State Treasurer Dennis Milligan and his office continue to be tarred by ethical questions, hardly the sort of early record that lives up to Milligan’s promise to clean up the office after Martha Shoffner’s tenure, which ended prematurely with her conviction on a bribery charge.

The latest is a report from John Lyon at Stephens Media  at Arkansas News (now owned by GateHouse Media) on the campaigning done for Milligan by two current employees while they were employed by the American Cancer Society and theoretically prohibited from doing partisan campaign work while working for a tax-exempt nonprofit.


* Lyon obtained e-mails that showed Jason Brady, now Milligan’s chief of staff, used the Cancer Society email and telephone number for campaign work. Brady now says he had multiple phone accounts and inadvertently used the wrong account.

* Grant Wallace, now assistant deputy director for Milligan, also worked for the Cancer Society and also campaigned for Milligan, e-mails show, but he used a private e-mail account and  contends in a statement that his campaign work was outside cancer society hours.


Smelly yes. But not nearly so smelly as a specific matter Lyon uncovered.

There was e-mail indicating that Brady’s name should be kept off campaign finance records. 


In a Tuesday, March 11, 2014, email sent at 2:28 p.m., Brady wrote, “Facebook is an extremely important part of our air game plan in this campaign. We can’t afford TV nor radio … so I will reduce the number of households we hit in our direct mail pieces to fund this aspect of the campaign.”

In that email, Brady also asked to be reimbursed for $308.96.

“Sorry to ask for this, but as you know, for my job security, I can NOT be listed anywhere on a campaign contribution report,” he added.

In October, Wallace sent an e-mail to Brady with an attachment saying a campaign payment had been made. It’s unclear if that’s related to Brady or another expenditure.

Milligan wouldn’t talk to Lyon about the matters he dug up.

The lingering questions: Did the campaign pay Brady? How did it pay him? How was it reported? What was he paid for?

Actually, these questions raise another sort of ironic question. If there was an “inadvertent mistake” in how Milligan reported a payment to reimburse Brady, does it matter? And if it doesn’t, Brady and Milligan can thank an ally of the man Milligan tried to extort out of the primary, Duncan Baird. A new “ethics reform” law pushed by Sen. Jon Woods, a supporter of Baird, now allows politicians to avoid discipline for inaccurate campaign reports and illegal gifts. They merely need to report these “oversights’ in 30 days and correct the report or pay the illegal gift back. No foul.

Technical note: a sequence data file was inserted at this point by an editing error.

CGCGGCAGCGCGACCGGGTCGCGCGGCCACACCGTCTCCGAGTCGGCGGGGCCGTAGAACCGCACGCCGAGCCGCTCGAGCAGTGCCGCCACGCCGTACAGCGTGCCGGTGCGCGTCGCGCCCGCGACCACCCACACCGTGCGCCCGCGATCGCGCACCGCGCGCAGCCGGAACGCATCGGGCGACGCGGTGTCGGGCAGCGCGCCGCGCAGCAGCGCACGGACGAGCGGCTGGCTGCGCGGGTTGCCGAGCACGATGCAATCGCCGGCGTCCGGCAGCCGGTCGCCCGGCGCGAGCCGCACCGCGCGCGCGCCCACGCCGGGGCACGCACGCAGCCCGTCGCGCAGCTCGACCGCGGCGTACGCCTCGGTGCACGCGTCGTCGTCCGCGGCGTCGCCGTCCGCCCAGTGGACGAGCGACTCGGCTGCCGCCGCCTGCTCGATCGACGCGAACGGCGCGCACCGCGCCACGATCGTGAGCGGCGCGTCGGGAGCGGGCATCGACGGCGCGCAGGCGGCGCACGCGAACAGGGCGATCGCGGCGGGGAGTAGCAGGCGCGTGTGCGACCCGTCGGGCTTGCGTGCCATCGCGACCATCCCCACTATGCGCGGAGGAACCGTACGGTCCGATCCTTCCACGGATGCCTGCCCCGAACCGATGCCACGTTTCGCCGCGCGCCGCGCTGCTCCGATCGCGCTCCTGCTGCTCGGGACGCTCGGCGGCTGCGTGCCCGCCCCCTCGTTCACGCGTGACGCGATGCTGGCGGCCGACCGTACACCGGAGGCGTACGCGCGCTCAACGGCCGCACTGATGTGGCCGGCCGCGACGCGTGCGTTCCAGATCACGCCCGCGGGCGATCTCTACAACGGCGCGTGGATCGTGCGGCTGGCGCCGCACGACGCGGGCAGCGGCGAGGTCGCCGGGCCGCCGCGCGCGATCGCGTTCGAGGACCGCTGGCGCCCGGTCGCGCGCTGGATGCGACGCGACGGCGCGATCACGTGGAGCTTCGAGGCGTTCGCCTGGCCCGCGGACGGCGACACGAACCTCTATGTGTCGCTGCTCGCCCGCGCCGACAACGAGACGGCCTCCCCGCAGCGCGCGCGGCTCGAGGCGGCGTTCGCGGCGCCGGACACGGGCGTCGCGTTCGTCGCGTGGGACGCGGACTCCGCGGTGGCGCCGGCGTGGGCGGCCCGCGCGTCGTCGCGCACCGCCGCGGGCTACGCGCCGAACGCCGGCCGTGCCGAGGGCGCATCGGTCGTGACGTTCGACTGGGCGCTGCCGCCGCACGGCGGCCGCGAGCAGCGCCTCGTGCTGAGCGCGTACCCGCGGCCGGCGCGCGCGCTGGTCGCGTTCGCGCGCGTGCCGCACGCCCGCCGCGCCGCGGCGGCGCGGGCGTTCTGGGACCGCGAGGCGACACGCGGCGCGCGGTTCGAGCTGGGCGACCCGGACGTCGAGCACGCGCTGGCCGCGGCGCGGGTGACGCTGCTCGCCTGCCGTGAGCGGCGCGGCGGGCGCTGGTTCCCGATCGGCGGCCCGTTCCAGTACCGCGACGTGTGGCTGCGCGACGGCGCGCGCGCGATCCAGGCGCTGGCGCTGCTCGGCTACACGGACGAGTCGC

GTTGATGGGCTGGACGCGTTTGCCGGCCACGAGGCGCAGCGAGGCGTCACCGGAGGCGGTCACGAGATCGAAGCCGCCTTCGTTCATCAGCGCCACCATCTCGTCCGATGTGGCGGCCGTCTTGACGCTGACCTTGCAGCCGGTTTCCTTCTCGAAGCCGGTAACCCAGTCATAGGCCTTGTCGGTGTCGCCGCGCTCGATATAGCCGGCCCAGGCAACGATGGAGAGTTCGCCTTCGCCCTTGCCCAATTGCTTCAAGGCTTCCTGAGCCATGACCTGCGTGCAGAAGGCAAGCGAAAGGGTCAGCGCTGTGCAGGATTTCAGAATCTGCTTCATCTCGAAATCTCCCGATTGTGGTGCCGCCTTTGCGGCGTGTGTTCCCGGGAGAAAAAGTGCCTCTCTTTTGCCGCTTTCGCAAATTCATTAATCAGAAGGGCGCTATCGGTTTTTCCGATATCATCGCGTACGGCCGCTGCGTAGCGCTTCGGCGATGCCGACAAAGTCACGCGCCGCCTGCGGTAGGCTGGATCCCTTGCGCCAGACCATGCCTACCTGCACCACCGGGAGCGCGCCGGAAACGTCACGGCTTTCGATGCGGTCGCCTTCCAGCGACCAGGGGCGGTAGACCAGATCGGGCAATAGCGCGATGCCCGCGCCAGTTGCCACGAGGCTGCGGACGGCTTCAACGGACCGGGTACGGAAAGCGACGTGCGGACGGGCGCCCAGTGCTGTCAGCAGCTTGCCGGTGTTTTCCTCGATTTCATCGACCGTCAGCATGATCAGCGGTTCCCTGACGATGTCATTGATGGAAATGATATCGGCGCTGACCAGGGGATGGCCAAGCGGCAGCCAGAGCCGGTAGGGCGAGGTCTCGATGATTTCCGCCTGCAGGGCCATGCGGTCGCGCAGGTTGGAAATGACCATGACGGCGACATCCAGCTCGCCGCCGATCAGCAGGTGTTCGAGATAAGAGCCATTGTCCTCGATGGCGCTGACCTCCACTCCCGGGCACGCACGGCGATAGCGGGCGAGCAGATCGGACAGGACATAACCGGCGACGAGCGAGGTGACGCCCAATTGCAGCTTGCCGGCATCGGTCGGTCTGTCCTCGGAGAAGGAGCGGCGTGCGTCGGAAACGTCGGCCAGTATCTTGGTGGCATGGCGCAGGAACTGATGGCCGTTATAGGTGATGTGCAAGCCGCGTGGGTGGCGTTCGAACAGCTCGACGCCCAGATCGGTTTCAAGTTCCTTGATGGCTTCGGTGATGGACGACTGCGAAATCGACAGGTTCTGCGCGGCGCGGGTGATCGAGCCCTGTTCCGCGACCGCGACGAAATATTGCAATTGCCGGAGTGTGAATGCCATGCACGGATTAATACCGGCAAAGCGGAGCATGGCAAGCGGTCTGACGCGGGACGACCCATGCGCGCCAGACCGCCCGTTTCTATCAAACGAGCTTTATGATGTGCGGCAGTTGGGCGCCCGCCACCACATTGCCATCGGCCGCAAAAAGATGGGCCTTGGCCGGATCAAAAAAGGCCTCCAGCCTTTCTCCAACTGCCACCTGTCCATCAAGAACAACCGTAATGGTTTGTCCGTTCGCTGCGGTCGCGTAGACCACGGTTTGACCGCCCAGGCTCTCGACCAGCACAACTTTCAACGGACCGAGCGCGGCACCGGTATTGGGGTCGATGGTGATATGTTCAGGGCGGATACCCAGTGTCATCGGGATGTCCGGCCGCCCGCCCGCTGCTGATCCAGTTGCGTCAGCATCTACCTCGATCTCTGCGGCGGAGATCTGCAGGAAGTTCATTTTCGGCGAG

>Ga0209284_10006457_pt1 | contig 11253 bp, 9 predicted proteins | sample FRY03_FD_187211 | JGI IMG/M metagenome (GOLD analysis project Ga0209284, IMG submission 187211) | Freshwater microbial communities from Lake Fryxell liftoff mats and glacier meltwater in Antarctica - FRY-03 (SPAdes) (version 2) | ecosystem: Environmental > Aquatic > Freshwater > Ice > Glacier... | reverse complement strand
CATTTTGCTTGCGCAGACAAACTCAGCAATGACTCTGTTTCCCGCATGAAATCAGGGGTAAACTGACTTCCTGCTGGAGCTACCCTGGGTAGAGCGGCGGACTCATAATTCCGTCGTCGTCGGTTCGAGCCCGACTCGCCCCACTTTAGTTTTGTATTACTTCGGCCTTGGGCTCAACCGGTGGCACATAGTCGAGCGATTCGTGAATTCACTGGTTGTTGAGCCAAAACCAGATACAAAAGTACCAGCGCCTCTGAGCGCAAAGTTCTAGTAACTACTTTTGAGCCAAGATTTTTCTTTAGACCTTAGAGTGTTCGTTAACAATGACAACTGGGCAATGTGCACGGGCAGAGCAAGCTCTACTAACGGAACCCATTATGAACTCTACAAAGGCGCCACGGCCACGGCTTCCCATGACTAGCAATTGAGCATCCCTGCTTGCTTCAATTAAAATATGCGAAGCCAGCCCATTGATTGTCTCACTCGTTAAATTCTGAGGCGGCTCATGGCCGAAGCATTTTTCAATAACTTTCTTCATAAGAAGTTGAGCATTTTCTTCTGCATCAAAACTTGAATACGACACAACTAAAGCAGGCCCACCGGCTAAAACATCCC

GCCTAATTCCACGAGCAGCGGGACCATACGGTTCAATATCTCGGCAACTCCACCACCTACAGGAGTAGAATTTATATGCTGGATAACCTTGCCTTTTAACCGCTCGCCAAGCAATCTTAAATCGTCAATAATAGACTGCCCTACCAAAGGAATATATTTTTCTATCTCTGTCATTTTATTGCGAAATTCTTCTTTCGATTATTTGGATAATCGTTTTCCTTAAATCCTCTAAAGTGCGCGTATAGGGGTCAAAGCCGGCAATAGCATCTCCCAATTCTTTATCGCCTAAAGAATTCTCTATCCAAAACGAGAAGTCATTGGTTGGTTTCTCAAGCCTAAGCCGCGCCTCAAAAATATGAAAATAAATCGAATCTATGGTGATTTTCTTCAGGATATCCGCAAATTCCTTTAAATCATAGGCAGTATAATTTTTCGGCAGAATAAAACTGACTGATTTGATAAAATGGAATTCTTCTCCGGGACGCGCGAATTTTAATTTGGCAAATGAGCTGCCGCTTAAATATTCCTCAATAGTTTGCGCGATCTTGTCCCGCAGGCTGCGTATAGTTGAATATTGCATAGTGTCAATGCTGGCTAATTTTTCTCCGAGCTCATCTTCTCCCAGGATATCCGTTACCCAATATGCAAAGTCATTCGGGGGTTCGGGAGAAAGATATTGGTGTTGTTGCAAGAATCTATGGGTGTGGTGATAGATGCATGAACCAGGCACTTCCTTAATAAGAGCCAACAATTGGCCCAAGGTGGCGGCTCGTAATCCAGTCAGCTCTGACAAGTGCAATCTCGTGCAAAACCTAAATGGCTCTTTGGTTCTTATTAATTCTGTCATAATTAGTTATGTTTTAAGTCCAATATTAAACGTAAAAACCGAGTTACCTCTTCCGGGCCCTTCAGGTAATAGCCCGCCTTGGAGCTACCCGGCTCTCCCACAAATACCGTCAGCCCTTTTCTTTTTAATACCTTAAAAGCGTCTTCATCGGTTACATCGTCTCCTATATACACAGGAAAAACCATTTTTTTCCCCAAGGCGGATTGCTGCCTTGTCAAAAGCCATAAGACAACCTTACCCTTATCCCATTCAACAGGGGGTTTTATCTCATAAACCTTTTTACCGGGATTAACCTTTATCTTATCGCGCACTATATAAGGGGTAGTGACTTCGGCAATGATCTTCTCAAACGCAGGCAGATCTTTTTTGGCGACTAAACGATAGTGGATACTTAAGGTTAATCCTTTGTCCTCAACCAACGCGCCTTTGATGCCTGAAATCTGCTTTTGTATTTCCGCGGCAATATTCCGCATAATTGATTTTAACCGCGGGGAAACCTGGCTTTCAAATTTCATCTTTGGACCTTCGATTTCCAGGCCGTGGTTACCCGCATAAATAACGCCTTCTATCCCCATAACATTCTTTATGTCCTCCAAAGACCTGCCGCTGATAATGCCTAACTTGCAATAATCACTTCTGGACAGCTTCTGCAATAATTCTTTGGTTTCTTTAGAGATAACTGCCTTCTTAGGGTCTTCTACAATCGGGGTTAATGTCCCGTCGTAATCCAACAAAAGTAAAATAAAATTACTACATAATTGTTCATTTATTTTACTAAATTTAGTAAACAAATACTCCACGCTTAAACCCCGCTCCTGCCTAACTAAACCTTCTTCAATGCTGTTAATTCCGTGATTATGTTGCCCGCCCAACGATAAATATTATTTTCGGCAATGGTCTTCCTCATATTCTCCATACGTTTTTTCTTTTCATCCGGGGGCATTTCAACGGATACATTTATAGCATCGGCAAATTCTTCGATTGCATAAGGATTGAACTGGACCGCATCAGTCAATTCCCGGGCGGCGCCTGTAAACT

However, Woods’ “ethics reform” legislation DID include a limitation on the size of campaign decals that politicians can put on cars parked at the state Capitol. This was, you might not know, a gig of Milligan for his gaudily festooned truck. Probably unconstitutional too, I”d think.

More on Milligan is in progress. A lawsuit continues over his actions as circuit clerk in Saline County. It reportedly  includes a deposition that delves into Milligan’s pressure on Baird to drop out of the race based on Capitol security camera footage that showed Baird and friends exploring the Capitol late at night (and not doing anything untoward). It certainly includes his hiring of Sen. Alan Clark’s wife to his paid staff. It certainly includes his illegal hiring of a cousin to his staff. It certainly includes some other expenditures of office money on related parties.

And by the way, this isn’t Jason Brady’s first dance with financial questions. He was a right-hand money man when Mike Huckabee was governor (Mike Huckabee’s brother-in-law Jim Harris, also a Milligan staffer, has a cameo in Lyon’s article today.)  His linkages included a tie to a $10,000 campaign contribution from the wife of a man Huckabee commuted on a DWI sentence. He also ran the Victory 2000 GOP fund-raising campaign, which became embroiled in accounting questions. Brady and Grant Wallace both went from there to staff a Huckabee office in Washington that produced little of obvious value for the state, but likely was more about a beachhead for Huckabee himself.

Milligan hasn’t exactly cleaned the Martha Shoffner stable just yet.